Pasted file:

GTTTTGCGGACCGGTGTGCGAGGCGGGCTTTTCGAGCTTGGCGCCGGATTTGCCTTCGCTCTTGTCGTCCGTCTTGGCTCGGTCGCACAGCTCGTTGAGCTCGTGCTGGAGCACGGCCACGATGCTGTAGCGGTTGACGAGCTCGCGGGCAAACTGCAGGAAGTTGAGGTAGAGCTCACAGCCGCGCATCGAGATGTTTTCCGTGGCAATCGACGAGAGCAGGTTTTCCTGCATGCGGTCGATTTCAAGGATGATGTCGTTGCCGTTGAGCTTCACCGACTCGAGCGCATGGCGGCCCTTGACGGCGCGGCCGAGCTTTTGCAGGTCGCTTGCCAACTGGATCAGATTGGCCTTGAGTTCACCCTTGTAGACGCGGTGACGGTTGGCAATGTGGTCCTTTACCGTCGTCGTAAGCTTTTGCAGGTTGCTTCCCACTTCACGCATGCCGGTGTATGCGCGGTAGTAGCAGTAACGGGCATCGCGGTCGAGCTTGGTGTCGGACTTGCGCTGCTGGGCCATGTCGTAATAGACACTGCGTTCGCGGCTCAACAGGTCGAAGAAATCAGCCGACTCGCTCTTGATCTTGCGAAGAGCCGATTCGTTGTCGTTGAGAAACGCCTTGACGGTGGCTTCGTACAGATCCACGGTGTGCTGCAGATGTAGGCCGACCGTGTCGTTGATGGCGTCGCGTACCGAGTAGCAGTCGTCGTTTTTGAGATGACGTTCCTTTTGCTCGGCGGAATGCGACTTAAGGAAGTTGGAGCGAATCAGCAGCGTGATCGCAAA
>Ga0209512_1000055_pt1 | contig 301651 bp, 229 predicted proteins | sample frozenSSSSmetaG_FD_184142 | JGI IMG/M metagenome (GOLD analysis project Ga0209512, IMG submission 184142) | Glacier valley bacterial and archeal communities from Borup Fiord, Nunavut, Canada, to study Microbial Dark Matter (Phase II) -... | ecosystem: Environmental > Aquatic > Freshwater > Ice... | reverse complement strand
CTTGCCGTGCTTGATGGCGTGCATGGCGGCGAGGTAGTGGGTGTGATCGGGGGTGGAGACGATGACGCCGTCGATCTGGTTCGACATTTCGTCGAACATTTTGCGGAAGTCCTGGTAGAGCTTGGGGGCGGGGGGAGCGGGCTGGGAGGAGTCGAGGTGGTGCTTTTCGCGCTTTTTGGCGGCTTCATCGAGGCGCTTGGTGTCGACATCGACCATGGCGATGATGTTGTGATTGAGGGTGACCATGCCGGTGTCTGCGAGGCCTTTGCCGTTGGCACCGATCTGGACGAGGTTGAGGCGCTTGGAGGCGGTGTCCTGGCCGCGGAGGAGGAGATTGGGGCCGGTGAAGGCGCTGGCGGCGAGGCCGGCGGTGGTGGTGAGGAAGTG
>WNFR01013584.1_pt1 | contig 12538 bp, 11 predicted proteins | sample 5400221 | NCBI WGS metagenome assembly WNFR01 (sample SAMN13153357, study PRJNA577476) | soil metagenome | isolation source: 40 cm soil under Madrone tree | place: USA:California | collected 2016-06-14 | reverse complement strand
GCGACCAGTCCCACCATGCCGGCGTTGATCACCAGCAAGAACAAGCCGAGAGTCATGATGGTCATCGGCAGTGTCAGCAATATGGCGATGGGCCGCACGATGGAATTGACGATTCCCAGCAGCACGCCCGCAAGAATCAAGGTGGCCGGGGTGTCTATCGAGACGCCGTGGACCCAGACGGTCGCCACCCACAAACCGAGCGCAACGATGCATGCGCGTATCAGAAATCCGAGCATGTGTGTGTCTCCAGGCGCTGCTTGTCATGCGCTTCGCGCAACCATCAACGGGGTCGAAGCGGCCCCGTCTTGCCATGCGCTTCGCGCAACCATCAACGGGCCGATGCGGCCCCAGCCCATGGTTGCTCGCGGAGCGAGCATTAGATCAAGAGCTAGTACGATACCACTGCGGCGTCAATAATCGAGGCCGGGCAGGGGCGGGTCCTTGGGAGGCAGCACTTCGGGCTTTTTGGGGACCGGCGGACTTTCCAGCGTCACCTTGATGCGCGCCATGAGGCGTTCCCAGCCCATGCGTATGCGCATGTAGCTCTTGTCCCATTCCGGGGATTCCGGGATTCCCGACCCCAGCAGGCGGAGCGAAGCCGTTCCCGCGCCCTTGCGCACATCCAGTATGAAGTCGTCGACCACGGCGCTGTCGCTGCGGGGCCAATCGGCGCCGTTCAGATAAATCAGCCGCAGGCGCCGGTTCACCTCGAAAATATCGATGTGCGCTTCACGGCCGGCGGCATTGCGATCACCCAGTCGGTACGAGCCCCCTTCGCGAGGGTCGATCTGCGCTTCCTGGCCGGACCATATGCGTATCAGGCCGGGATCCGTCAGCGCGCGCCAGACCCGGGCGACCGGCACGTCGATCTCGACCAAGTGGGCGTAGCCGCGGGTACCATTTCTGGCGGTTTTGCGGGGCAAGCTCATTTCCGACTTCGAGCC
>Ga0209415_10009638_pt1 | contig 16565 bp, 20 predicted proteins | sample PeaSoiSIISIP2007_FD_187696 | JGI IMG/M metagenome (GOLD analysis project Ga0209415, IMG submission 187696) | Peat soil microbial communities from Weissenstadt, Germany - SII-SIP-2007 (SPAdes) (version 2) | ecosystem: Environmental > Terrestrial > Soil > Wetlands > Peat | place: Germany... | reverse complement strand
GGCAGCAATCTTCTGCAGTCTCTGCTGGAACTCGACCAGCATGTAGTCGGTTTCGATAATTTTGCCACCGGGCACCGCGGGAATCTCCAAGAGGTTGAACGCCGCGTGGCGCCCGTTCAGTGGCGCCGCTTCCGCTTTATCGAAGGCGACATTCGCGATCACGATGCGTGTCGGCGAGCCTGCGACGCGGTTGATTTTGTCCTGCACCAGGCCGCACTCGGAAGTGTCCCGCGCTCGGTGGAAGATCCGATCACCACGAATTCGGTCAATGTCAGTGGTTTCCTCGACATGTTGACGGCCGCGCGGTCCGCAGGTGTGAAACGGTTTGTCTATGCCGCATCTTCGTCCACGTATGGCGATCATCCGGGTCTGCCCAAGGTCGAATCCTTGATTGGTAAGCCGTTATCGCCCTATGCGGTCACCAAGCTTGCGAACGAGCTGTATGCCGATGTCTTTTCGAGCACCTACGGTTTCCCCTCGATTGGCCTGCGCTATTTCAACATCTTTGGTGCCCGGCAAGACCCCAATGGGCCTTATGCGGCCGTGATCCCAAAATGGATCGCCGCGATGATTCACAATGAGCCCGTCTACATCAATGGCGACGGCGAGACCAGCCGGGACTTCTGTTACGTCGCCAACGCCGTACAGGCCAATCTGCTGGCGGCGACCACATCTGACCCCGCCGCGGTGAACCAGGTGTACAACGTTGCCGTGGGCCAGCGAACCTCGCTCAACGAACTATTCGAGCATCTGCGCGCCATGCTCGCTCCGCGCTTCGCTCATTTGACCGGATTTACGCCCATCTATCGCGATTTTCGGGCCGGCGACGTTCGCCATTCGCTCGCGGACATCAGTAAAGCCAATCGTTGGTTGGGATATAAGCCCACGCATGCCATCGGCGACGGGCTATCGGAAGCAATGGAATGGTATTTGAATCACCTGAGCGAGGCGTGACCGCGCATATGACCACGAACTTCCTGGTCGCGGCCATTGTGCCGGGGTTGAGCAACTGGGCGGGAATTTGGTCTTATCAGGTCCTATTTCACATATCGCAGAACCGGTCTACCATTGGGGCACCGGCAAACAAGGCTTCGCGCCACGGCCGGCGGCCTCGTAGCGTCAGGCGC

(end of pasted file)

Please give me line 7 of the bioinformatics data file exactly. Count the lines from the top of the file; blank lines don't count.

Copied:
GGCAGCAATCTTCTGCAGTCTCTGCTGGAACTCGACCAGCATGTAGTCGGTTTCGATAATTTTGCCACCGGGCACCGCGGGAATCTCCAAGAGGTTGAACGCCGCGTGGCGCCCGTTCAGTGGCGCCGCTTCCGCTTTATCGAAGGCGACATTCGCGATCACGATGCGTGTCGGCGAGCCTGCGACGCGGTTGATTTTGTCCTGCACCAGGCCGCACTCGGAAGTGTCCCGCGCTCGGTGGAAGATCCGATCACCACGAATTCGGTCAATGTCAGTGGTTTCCTCGACATGTTGACGGCCGCGCGGTCCGCAGGTGTGAAACGGTTTGTCTATGCCGCATCTTCGTCCACGTATGGCGATCATCCGGGTCTGCCCAAGGTCGAATCCTTGATTGGTAAGCCGTTATCGCCCTATGCGGTCACCAAGCTTGCGAACGAGCTGTATGCCGATGTCTTTTCGAGCACCTACGGTTTCCCCTCGATTGGCCTGCGCTATTTCAACATCTTTGGTGCCCGGCAAGACCCCAATGGGCCTTATGCGGCCGTGATCCCAAAATGGATCGCCGCGATGATTCACAATGAGCCCGTCTACATCAATGGCGACGGCGAGACCAGCCGGGACTTCTGTTACGTCGCCAACGCCGTACAGGCCAATCTGCTGGCGGCGACCACATCTGACCCCGCCGCGGTGAACCAGGTGTACAACGTTGCCGTGGGCCAGCGAACCTCGCTCAACGAACTATTCGAGCATCTGCGCGCCATGCTCGCTCCGCGCTTCGCTCATTTGACCGGATTTACGCCCATCTATCGCGATTTTCGGGCCGGCGACGTTCGCCATTCGCTCGCGGACATCAGTAAAGCCAATCGTTGGTTGGGATATAAGCCCACGCATGCCATCGGCGACGGGCTATCGGAAGCAATGGAATGGTATTTGAATCACCTGAGCGAGGCGTGACCGCGCATATGACCACGAACTTCCTGGTCGCGGCCATTGTGCCGGGGTTGAGCAACTGGGCGGGAATTTGGTCTTATCAGGTCCTATTTCACATATCGCAGAACCGGTCTACCATTGGGGCACCGGCAAACAAGGCTTCGCGCCACGGCCGGCGGCCTCGTAGCGTCAGGCGC